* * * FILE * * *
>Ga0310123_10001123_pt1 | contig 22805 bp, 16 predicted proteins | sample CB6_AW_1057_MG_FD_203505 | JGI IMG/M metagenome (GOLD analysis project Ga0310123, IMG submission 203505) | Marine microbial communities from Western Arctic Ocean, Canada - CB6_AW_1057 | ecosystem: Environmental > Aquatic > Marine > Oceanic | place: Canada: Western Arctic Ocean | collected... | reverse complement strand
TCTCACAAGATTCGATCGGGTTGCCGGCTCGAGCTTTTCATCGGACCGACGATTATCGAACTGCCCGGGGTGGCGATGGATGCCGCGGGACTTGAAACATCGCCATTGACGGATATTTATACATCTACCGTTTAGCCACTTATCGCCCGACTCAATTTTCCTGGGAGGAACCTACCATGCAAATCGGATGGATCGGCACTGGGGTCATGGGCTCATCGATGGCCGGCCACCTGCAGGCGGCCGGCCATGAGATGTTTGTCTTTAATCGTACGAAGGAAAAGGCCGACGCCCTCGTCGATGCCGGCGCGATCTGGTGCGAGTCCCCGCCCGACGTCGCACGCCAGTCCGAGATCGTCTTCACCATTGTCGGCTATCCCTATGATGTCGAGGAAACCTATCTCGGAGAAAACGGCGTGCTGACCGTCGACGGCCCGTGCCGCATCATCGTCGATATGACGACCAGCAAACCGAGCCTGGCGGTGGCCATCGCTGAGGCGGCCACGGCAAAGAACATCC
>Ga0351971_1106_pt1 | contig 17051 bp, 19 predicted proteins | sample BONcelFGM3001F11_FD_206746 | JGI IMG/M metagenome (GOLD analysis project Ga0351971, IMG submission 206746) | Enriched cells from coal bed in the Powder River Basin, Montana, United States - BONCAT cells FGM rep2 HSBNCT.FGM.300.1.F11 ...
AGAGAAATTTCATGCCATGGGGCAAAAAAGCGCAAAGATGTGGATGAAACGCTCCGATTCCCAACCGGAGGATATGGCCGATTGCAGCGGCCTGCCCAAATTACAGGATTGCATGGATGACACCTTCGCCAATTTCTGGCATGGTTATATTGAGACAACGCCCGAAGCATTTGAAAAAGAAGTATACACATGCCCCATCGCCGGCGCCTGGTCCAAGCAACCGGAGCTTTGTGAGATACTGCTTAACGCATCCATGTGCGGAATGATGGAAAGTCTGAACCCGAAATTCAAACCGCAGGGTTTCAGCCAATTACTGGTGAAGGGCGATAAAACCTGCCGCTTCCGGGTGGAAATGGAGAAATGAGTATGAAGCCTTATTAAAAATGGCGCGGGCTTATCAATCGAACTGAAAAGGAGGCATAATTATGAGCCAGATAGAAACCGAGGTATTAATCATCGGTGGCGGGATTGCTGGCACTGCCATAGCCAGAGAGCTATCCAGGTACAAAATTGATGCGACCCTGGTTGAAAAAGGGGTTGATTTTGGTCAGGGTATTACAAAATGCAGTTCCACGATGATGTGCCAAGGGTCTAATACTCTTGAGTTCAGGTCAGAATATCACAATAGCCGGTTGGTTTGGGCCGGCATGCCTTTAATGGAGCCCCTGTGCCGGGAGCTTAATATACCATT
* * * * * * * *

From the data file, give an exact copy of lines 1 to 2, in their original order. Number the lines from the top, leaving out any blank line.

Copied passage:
>Ga0310123_10001123_pt1 | contig 22805 bp, 16 predicted proteins | sample CB6_AW_1057_MG_FD_203505 | JGI IMG/M metagenome (GOLD analysis project Ga0310123, IMG submission 203505) | Marine microbial communities from Western Arctic Ocean, Canada - CB6_AW_1057 | ecosystem: Environmental > Aquatic > Marine > Oceanic | place: Canada: Western Arctic Ocean | collected... | reverse complement strand
TCTCACAAGATTCGATCGGGTTGCCGGCTCGAGCTTTTCATCGGACCGACGATTATCGAACTGCCCGGGGTGGCGATGGATGCCGCGGGACTTGAAACATCGCCATTGACGGATATTTATACATCTACCGTTTAGCCACTTATCGCCCGACTCAATTTTCCTGGGAGGAACCTACCATGCAAATCGGATGGATCGGCACTGGGGTCATGGGCTCATCGATGGCCGGCCACCTGCAGGCGGCCGGCCATGAGATGTTTGTCTTTAATCGTACGAAGGAAAAGGCCGACGCCCTCGTCGATGCCGGCGCGATCTGGTGCGAGTCCCCGCCCGACGTCGCACGCCAGTCCGAGATCGTCTTCACCATTGTCGGCTATCCCTATGATGTCGAGGAAACCTATCTCGGAGAAAACGGCGTGCTGACCGTCGACGGCCCGTGCCGCATCATCGTCGATATGACGACCAGCAAACCGAGCCTGGCGGTGGCCATCGCTGAGGCGGCCACGGCAAAGAACATCC